Happy 2022 everyone! How are those New Years resolutions working out for you? If they have already fallen by the wayside, don’t be despondent- research suggests that you are in the 80% majority. We tend to underestimate how difficult changing long established patterns of behaviour can be. Unfortunately when we fail to deliver the shiny new, improved versions of ourselves we aspired to create, we feel like losers. For this reason many of us choose not to even try…..
Why not dream big?
It’s the same with our dreams; most go unrealised not because they are impossible to achieve but because we don’t want to risk failure. Children dream big; ask a 5 year old what they would like to be when they grow up and they will confidently tell you something aspirational, like an astronaut or an Olympic athlete. We teach our children that anything is possible and yet we talk ourselves out of pursuing our dreams and certainly wouldn’t dare articulate them to others for fear of ridicule. In other words, we sabotage ourselves. What a ridiculous waste of potential.
Why do we self-sabotage?
It’s estimated that the average adult brain thinks up to 70,000 thoughts per day and many are repeated on a daily basis. The more often a thought is reiterated, the more established it becomes. This also applies to behaviours, which is why it’s so difficult to break a habit. Automatic Negative Thoughts (or ANTs) a term coined by psychologists, are more prevalent than neutral or positive ones and are also reinforced by repetition. Their purpose is to keep us safe by identifying potential dangers. Social exclusion was a danger for our ancestors; we are a species whose survival has depended on “fitting in”, so our ANTs talk us out of doing anything which might provoke ridicule; ANTs therefore discourage us from following our dreams and trying new things, sapping our confidence and keeping our lives small and “safe”.
One of the advantages of reaching a “certain age” is caring a lot less about what others think. In truth, we all have so much going on in our own lives, few of us have time to register, let alone judge, what others outside our social sphere get up to. Losing the self-consciousness of youth is extremely liberating, as is the ability to embrace failure. No great discovery or invention was a one-off, beginners luck kind of event. It took time and multiple failed attempts to achieve anything truly great.
What’s the worst that can happen?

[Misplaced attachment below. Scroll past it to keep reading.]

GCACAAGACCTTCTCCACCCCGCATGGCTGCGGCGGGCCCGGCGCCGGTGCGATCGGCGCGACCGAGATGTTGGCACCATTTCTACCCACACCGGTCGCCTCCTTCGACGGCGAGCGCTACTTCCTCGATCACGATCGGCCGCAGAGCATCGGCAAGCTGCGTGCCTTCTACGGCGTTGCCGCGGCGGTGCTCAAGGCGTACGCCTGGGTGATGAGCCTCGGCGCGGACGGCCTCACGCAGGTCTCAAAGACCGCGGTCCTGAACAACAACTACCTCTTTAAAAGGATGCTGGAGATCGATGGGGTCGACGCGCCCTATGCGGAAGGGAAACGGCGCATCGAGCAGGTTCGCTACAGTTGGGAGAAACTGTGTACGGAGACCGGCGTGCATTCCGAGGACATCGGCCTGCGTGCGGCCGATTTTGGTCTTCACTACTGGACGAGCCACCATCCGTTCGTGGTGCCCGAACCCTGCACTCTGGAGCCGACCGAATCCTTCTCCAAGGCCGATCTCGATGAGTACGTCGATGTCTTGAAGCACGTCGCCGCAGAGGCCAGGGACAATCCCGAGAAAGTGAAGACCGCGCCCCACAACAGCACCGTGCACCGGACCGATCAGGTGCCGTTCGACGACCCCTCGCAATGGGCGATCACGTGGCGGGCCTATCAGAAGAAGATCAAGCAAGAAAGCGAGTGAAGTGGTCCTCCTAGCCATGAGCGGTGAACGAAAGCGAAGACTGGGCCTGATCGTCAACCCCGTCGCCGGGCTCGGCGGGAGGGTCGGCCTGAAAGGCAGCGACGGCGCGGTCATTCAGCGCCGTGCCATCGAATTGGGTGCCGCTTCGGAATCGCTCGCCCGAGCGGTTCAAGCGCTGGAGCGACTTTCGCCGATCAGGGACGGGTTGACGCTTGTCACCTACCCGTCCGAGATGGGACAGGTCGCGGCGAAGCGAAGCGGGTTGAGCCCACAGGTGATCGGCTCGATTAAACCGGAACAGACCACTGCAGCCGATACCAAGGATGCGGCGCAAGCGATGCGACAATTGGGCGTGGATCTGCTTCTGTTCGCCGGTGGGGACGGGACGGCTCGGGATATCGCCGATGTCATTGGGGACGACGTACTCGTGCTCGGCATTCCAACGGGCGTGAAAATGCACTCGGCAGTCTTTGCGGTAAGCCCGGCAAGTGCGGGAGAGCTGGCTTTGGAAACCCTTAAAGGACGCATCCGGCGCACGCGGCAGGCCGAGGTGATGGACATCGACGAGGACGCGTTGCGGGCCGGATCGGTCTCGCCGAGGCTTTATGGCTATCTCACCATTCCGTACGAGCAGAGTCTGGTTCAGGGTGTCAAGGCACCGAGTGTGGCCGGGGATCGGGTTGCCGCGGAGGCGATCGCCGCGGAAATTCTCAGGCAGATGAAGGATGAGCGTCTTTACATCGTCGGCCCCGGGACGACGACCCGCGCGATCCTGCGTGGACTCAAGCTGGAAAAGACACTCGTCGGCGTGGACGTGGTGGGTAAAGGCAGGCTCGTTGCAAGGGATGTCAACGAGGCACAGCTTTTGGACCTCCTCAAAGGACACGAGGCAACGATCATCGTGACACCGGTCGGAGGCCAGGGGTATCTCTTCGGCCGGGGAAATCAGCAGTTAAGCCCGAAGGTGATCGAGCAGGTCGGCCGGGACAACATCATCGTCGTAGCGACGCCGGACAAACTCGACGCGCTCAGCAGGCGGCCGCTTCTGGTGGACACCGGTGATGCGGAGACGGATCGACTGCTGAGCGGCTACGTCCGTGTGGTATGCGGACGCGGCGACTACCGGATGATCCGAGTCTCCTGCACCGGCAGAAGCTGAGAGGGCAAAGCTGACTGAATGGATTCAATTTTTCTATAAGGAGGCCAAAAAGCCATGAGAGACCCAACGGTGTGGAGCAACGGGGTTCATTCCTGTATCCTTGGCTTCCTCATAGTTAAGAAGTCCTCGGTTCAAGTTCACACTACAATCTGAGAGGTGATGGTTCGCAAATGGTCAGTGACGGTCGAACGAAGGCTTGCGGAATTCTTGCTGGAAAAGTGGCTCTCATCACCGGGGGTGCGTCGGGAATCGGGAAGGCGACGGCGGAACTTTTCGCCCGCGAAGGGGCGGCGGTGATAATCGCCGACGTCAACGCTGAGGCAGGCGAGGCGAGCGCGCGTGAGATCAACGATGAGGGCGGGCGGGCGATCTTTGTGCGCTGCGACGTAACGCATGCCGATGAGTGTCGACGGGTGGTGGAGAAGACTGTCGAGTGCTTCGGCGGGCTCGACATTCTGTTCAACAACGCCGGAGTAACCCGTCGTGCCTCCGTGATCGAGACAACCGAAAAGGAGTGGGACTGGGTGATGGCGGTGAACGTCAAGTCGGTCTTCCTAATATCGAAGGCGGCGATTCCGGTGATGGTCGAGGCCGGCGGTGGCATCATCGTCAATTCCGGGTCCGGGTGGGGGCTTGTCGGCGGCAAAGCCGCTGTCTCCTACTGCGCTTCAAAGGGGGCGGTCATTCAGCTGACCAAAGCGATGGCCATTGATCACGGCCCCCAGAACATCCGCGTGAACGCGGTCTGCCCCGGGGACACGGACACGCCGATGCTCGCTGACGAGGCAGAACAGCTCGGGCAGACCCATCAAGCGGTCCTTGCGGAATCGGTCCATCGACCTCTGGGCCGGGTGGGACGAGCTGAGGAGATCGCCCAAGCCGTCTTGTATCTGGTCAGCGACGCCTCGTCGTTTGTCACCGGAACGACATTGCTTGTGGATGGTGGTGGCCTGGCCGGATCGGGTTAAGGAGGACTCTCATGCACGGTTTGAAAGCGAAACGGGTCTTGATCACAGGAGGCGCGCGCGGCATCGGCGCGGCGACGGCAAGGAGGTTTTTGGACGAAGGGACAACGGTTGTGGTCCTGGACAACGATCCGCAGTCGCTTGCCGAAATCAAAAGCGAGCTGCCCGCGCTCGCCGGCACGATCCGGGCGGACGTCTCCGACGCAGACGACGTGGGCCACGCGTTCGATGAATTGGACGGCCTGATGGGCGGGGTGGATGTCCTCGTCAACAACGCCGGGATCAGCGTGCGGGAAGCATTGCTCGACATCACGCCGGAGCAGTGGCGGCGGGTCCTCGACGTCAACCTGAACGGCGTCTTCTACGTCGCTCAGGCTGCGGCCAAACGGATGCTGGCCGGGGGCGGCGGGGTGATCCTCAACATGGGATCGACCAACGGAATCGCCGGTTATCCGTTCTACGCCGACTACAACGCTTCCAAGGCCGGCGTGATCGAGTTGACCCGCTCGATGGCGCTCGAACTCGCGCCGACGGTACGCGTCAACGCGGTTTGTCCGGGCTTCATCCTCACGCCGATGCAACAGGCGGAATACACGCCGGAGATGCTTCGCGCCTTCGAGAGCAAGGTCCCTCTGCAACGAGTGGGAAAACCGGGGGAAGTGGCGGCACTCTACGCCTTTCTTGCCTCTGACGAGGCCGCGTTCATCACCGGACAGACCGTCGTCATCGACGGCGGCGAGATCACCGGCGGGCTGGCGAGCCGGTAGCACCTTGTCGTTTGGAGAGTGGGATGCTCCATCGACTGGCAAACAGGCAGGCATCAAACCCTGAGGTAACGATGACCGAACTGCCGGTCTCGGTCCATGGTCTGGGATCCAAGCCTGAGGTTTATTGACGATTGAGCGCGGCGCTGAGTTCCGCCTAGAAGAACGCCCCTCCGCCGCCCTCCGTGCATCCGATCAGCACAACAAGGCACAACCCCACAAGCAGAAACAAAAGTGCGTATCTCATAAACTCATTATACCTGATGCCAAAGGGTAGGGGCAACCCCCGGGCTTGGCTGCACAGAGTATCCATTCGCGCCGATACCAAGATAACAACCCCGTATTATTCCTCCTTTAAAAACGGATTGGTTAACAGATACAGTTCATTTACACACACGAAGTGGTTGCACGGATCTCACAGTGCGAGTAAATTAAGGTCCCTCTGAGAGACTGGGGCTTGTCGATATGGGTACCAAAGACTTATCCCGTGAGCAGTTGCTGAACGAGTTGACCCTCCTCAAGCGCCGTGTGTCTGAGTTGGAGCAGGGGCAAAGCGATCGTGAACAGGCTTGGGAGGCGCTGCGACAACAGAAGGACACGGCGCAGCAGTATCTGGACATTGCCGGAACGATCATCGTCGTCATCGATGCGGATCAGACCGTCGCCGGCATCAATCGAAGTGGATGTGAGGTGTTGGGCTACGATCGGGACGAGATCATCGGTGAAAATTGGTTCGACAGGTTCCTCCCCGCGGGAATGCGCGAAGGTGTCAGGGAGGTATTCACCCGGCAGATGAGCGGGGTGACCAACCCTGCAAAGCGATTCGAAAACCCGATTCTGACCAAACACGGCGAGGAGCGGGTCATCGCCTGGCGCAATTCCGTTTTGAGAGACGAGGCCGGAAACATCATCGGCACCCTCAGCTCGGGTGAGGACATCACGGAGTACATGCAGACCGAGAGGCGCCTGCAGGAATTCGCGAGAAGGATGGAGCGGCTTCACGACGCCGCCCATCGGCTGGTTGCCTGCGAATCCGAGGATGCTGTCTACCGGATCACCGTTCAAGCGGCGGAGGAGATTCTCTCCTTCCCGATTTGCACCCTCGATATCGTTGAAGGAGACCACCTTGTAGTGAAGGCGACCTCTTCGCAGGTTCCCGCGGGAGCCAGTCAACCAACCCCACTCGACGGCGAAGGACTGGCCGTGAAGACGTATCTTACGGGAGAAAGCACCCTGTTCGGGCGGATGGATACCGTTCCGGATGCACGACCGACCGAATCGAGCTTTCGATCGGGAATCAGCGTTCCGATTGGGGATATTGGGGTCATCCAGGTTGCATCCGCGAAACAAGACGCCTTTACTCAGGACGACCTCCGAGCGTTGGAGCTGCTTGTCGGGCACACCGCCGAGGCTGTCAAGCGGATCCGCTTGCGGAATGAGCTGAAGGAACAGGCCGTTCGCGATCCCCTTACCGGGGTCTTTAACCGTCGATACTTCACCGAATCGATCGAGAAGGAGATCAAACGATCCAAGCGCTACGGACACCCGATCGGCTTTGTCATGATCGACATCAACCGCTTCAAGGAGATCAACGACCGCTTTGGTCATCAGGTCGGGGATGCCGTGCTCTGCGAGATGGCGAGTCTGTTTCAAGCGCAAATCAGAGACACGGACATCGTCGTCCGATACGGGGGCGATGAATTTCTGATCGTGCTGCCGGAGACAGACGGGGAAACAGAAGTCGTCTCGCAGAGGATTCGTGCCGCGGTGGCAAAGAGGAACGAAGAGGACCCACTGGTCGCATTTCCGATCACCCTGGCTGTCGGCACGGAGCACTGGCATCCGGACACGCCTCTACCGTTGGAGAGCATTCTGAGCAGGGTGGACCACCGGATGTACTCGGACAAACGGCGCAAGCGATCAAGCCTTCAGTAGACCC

With aspiration also comes fear; of asking for something we want and being told “no”. How many times have you not asked for something you desperately wanted because of the possibility of rejection? Inviting someone you’ve fancied for ages out on a date or approaching your boss for a pay rise, for example. It’s not getting a negative response that’s the problem; you’re already not dating that person or enjoying the extra salary; the fear is that most of us feel unworthy of the things we dream about (thanks to our ANTs) and a negative response from our boss or potential date would support this subconscious belief. So we talk ourselves out of asking the very question which might transform our lives. If we put our psychological baggage aside and just did it anyway, hearing a “no’ is really not the end of the world. And guess what? The answer might even be “yes”…. imagine that!
Try something new this New Year..
So instead of repeating the traditional New Years resolution-failure-beating-yourself-up cycle this year, why not try something different by literally trying something different?
The phrase “stepping out of your comfort zone” has become a cliche but trying new things, especially if they are a little bit scary, gives us an opportunity to grow and to feel more alive. Not only that, challenging limiting beliefs about ourselves will show those ANTs who’s boss!
Taking the plunge..
My friend Magnus impressed me enormously by jumping into a local park lake on Christmas morning 2020. Having never tried open water swimming before and with my mind open to a challenge (augmented by a glass of Malbec) I announced that I would join him next year and duly committed it to print, .
Having endured twelve months of his teasing about how my cold showers were going, guess what – I did it! In a local park, sans wetsuit and away from the children’s play area (the kids have suffered enough trauma in recent months) we both took the plunge and waded in up to our necks. Yes, it was freezing and I didn’t hang around long enough to let hypothermia set in but when I got out, I didn’t even feel cold- my body was pumping with adrenaline. It was exhilarating and empowering. I literally felt like I could take on the world. I’m definitely doing that again!
The thing with new, scary experiences is that you never know what you’re made of until you try…..so now it’s your turn!
Love, Julia x